The right to strike?
by an Undercover Economist
Are protests and strikes the best way to do things? Today, we have a small sample of what this could be like. A group of 100+ contract drivers have come together to strike regarding their displeasure regarding pay discrimination between them, Malaysian, PR and local drivers (see next letter for details).
Striking has been the bane of the government since day one. Mr. Lee Kuan Yew dealt with this early in the country’s history to drive the cautionary nail painfully deep. The position this country made was that we will preserve peace and if there is unhappiness, unfairness or bullying involved, these should be taken offline and battled behind the closed doors of offices and courtrooms. Industrial action cripples the rest of society and in the long run, innocent businesses that bring good jobs and good pay will become reluctant to setup shop here. The effects will then snowball to future generations of Singaporeans.
If this was a full on strike, you’ll have to find alternative means of going home tonight, with no guarantee that it will continue again tomorrow.
So, it is NOT because Singaporeans do not DARE to do this, it is just an un-Singaporean way of doing things.
They are only contract workers
by Goh Cheng Han
The strikes happened because the drivers are not pleased with the pecking order of benefits. Singaporeans first. PRs and Malaysians second, lastly, contract drivers. From the start, these contract drivers are doing precisely what they’re hired to do: drive on contract, and go home.
Above that, these contract drivers did not join the union. They are not represented by the NTWU.
Their small numbers echo precisely the call for non-reliance on foreign workers: if such a thing happens, the entire group can be terminated.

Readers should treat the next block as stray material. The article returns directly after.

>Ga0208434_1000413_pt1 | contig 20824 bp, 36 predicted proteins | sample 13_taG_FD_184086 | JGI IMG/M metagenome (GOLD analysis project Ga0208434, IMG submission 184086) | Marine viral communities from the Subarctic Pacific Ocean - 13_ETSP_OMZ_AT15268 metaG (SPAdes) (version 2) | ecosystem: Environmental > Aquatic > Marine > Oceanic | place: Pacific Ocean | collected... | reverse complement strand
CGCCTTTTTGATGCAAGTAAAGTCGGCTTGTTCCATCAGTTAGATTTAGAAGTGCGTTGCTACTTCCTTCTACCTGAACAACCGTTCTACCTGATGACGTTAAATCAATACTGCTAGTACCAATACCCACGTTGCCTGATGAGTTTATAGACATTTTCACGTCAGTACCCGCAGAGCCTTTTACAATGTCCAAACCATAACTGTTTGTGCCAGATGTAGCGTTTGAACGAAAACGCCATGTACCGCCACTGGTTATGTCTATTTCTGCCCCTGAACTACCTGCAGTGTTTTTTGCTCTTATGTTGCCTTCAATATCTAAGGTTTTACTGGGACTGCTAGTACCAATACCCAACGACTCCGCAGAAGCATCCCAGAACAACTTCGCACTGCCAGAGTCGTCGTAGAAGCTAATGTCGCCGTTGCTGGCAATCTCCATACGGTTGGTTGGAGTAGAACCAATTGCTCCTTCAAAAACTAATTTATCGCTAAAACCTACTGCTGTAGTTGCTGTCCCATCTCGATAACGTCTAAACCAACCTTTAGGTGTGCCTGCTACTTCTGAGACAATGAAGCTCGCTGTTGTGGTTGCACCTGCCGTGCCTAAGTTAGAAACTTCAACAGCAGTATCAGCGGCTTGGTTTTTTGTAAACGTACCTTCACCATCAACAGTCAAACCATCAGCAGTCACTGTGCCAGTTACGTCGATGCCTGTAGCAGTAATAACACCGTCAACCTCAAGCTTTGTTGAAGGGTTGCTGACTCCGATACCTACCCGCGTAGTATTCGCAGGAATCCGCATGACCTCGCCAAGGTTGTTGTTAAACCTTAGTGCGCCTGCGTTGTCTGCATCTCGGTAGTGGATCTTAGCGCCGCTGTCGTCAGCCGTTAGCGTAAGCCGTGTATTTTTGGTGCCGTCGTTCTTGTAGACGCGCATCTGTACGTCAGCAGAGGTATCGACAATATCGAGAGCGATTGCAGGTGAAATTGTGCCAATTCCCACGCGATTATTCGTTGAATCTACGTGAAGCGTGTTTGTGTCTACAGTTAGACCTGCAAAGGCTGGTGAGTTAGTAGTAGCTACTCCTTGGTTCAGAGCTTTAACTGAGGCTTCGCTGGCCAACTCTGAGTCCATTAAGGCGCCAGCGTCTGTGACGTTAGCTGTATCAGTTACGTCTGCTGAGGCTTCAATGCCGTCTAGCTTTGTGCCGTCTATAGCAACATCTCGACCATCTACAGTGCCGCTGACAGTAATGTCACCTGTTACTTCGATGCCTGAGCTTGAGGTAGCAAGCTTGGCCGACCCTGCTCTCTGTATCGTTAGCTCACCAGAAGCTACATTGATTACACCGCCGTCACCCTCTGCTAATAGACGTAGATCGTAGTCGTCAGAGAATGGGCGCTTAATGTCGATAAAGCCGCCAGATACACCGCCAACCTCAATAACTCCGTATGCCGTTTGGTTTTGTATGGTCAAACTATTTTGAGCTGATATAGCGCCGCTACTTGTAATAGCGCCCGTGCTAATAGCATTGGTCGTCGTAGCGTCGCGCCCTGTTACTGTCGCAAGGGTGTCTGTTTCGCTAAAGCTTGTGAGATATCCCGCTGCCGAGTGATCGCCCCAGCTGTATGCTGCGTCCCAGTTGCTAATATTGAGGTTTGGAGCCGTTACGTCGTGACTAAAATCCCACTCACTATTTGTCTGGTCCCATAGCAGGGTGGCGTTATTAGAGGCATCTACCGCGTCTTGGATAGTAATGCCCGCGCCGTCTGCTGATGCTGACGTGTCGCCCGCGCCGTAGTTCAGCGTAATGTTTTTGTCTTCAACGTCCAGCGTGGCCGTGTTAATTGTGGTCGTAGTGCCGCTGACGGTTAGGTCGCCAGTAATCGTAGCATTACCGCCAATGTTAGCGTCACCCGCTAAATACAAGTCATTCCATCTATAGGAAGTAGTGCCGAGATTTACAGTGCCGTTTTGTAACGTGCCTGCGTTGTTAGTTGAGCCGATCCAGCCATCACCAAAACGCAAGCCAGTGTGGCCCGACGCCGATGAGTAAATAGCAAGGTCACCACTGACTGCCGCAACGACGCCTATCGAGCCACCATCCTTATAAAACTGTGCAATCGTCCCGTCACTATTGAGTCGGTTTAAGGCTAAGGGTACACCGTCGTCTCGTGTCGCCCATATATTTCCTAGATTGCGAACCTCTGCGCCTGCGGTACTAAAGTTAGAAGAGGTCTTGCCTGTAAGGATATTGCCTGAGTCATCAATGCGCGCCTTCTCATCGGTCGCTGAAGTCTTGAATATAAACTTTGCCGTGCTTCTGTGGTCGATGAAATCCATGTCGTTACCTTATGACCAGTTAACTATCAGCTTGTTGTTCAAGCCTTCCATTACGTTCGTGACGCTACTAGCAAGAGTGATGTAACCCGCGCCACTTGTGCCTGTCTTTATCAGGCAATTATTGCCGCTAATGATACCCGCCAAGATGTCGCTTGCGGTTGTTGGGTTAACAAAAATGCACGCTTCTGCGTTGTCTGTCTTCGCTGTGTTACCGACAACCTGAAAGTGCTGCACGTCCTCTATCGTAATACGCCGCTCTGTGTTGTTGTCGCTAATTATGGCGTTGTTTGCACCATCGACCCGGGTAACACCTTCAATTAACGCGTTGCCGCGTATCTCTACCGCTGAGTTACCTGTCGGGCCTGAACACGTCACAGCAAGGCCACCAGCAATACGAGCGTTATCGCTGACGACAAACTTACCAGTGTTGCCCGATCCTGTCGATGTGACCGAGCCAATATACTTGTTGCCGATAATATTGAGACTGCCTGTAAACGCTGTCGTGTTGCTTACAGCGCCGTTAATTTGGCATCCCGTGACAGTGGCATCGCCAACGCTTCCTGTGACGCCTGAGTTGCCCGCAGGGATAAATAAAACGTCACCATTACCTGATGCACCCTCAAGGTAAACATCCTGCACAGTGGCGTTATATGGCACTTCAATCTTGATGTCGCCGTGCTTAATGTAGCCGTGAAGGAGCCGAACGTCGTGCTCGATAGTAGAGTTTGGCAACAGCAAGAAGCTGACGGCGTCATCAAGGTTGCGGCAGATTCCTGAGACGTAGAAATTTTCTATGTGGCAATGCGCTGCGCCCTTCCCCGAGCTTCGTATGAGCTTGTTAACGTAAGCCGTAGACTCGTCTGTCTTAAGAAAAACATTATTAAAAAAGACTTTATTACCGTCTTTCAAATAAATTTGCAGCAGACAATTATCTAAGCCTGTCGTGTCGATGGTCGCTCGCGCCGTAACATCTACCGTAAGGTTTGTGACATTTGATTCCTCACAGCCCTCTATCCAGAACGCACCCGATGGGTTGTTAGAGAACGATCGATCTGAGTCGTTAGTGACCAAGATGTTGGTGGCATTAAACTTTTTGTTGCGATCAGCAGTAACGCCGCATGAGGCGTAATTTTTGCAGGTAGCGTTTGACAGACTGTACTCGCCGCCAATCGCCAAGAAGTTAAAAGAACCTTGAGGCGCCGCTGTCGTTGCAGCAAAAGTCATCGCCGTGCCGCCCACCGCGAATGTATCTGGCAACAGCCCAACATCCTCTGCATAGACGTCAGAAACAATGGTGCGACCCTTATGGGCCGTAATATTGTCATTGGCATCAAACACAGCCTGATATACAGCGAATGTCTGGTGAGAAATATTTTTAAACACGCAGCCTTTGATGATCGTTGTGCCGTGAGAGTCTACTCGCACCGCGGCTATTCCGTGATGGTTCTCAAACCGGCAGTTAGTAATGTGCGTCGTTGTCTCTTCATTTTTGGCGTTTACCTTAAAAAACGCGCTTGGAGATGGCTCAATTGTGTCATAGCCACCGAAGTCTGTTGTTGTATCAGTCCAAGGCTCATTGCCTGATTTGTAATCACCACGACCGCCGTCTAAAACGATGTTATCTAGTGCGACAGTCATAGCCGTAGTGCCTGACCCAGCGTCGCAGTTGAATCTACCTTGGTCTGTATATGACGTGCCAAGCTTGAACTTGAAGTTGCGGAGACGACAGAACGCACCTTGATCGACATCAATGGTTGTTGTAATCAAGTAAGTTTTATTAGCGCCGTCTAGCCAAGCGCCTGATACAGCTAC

But the question should be: if we’re going to require another 200 more local drivers, would costs increase. Would these costs be passed on to customers then?
Reduce reliance on foreign workers
No discussion on strikes and unions would be complete without referring back to the NTUC. In July 2010, Lim Swee Say highlighted his concern that the “additional intake of foreign manpower should not dilute our efforts in productivity improvement”. Foreign workers serve as a buffer and a source of additional manpower but ultimately “if we keep taking in foreign manpower, which are unskilled and low-wage and bring them in big numbers, we end up discouraging enterprises from upgrading their workforce and that would be not welcomed by the labour movement”. This position is taken again and again by the NTUC shows just how vital it is for the labour force not to become dependent on foreign workers.
Today’s hoo-ha shows precisely what would happen if your company has too many foreign workers: they can hold you by the nuts.
Fortunately, this is not the case for the SMRT. They can easily terminate all these striking drivers (which carried out their act without green light from the NTWU).